Apple is making it very clear the days of 32-bit app support on the iPhone, iPad, and iPod touch are coming to an end. Lots of developers are working to make sure their apps are 64-bit, but there’s a chance some of the titles you depend on haven’t made the move. If you want to see if any of the apps you’re using are still 32-bit there’s an easy way to check on your iPhone and iPad. Follow along to learn how.
That didn’t take long: Apple has already released iOS 10.3.2 and watchOS 3.2.2 developer betas. The developer-only updates rolled out only a day after iOS 10.3 and watchOS 3.2 were released to the public.
Nintendo released Super Mario Run 2 for the iPhone and iPad just in time for the weekend. The update for the Mario runner game lets you unlock more levels without paying by completing a Bowser challenge, adds new Yoshi colors for Toad Rally and makes it easier to win rally tickets, and improves overall game play. You can download Super Mario Run for free, and unlocking all of the levels costs US$9.99 as an in-app purchase.
When the news broke on Wednesday that Apple bought the iOS automation app Workflow that was a good sign the company is serious about having some sort of official AppleScript or Automator-like system for the iPhone and iPad. Unfortunately, that comes with a catch: some of the services the app supported on Tuesday were gone on Wednesday.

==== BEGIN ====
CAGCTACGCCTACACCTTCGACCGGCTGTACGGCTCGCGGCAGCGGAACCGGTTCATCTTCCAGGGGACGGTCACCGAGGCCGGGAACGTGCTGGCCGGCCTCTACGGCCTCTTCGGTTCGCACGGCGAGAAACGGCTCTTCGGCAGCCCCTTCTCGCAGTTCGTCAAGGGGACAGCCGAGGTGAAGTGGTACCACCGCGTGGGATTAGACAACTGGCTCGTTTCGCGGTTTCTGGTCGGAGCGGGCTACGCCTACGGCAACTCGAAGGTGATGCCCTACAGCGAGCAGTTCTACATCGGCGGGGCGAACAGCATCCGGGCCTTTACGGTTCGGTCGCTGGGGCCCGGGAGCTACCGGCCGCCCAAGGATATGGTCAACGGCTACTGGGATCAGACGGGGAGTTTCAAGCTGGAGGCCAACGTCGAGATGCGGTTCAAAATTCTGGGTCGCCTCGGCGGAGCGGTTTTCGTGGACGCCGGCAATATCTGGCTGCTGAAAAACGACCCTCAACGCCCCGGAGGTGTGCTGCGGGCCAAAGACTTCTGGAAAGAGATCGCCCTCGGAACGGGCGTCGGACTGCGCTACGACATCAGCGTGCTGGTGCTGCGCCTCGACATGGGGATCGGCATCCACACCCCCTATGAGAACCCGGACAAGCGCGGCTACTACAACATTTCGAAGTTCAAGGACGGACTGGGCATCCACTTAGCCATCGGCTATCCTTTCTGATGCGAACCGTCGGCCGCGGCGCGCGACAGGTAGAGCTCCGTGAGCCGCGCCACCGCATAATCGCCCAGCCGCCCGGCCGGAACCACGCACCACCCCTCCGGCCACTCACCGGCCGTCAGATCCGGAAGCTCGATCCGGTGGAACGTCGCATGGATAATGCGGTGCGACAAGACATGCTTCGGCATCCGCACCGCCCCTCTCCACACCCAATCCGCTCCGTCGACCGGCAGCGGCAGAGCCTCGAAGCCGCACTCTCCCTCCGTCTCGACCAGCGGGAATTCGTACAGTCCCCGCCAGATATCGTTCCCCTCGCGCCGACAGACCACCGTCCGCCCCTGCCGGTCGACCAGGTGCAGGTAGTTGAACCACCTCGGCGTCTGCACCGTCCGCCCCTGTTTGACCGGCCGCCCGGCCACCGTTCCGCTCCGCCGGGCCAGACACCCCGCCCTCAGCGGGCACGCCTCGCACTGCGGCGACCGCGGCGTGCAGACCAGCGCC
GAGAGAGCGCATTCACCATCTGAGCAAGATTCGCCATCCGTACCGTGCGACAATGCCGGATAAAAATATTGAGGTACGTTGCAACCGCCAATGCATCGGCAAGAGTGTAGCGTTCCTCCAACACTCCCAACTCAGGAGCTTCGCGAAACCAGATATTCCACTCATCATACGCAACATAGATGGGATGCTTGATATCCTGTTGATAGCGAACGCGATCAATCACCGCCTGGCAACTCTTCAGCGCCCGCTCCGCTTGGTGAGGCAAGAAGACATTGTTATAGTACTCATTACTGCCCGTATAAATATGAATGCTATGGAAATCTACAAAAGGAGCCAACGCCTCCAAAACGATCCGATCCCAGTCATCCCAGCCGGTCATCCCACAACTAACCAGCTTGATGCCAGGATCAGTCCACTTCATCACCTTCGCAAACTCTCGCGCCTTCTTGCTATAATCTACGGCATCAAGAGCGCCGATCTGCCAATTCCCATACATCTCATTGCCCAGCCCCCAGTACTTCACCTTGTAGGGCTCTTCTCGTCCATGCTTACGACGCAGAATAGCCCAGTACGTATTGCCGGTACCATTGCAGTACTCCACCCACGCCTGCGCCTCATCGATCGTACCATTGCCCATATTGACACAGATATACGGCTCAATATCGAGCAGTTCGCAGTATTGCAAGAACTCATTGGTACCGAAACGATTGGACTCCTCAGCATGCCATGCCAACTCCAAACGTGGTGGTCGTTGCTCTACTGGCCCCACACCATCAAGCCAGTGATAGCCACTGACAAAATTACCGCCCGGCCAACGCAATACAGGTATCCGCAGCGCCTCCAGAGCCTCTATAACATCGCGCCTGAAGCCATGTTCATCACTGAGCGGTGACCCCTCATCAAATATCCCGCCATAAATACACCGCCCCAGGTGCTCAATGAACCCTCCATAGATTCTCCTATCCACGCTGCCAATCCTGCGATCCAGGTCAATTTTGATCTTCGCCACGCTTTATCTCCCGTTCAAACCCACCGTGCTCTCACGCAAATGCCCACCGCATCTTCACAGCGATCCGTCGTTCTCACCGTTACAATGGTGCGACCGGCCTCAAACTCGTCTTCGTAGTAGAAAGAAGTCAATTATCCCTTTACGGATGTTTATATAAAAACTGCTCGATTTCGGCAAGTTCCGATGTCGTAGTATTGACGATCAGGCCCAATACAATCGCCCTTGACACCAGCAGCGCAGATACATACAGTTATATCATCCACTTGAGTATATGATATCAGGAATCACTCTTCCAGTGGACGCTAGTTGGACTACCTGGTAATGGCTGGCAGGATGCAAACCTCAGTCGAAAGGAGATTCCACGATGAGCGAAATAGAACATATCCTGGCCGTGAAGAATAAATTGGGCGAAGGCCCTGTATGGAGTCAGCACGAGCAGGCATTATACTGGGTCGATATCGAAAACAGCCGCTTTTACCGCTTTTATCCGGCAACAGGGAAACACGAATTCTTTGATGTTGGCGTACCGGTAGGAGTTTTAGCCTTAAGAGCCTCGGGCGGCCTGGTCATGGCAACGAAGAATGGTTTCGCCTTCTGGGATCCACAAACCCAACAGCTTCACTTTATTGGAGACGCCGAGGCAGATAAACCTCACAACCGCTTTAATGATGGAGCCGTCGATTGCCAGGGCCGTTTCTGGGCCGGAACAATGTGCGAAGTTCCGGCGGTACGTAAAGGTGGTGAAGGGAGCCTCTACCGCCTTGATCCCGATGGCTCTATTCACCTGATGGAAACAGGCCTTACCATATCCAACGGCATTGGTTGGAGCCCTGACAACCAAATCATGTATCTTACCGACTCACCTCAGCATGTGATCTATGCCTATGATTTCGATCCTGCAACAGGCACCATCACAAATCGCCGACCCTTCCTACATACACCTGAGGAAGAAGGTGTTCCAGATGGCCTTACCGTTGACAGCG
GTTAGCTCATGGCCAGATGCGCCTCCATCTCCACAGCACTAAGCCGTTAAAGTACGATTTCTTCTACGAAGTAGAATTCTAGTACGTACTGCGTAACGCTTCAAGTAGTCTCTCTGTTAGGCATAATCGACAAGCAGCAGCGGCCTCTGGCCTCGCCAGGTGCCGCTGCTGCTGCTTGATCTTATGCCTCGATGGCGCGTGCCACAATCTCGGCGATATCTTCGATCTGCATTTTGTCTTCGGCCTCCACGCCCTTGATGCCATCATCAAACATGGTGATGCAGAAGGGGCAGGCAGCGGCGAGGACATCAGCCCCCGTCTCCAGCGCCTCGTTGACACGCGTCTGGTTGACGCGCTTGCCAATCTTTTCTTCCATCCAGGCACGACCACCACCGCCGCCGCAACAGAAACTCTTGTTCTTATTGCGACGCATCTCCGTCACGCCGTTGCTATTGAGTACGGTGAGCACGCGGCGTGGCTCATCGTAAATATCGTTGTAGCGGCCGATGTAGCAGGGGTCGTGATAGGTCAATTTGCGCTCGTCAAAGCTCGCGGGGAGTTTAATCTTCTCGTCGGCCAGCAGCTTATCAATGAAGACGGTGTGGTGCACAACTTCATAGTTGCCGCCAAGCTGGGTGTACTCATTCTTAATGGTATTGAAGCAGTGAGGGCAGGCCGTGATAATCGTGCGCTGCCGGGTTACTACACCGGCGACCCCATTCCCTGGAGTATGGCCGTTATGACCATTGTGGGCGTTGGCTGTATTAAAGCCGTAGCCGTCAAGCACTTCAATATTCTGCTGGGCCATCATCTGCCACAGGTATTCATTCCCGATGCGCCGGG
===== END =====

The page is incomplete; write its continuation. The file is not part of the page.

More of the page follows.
Have you ever wished you could explore the underwater realms and get amazing pictures and videos? If so, a drone on Indiegogo might be right up your alley. You control Gladius with your iPhone or iPad. The drone uses a unique semi-tethered connection system. A floating buoy communicates wirelessly with your iPhone or iPad, while a tether runs from the buoy to the drone. Therefore, the drone can dive up to 100 meters deep with a horizontal range of 500 meters. Gladius features an on-board 1080P/4K underwater camera to take high quality photos and video and can live-stream in HD. Finally, the underwater camera has low-light adaptable sensors, and LED lights on either side light up a wide 135º angle. The retail price for Gladius will be US $1,399. You can reserve yours on Gladius’s Indiegogo campaign for as low as $599.
In the midst of me-too products unveiled Tuesday, Apple kept iPhone SE available, but eliminated the embarrassing 16GB storage option on the device. The move falls squarely in the middle of conflicting rumors that Apple would either upgrade it or kill it, and it’s also another example of Apple doing less and less with more and more.
Apple teased a new video capture and editing app called Clips on Tuesday that targets social media app users. The app lets users snap videos, apply effects and edits, and upload their creations to popular social networks and video sharing sites.
Folks, don’t charge your iPhones or iPads (or other smartphones, if that’s your thing) in the bath. While most people likely understand that, London’s The Daily Mail reported that Richard Bull from Ealing in west London died of accidental electrocution while charging his iPhone in the tub.
It’s no secret Apple has a very real interest in augmented reality, and that it’s likely headed to the iPhone. Seems the company is exploring AR glasses, like Google did with Google Glass, and will target our eyes after tackling the iPhone.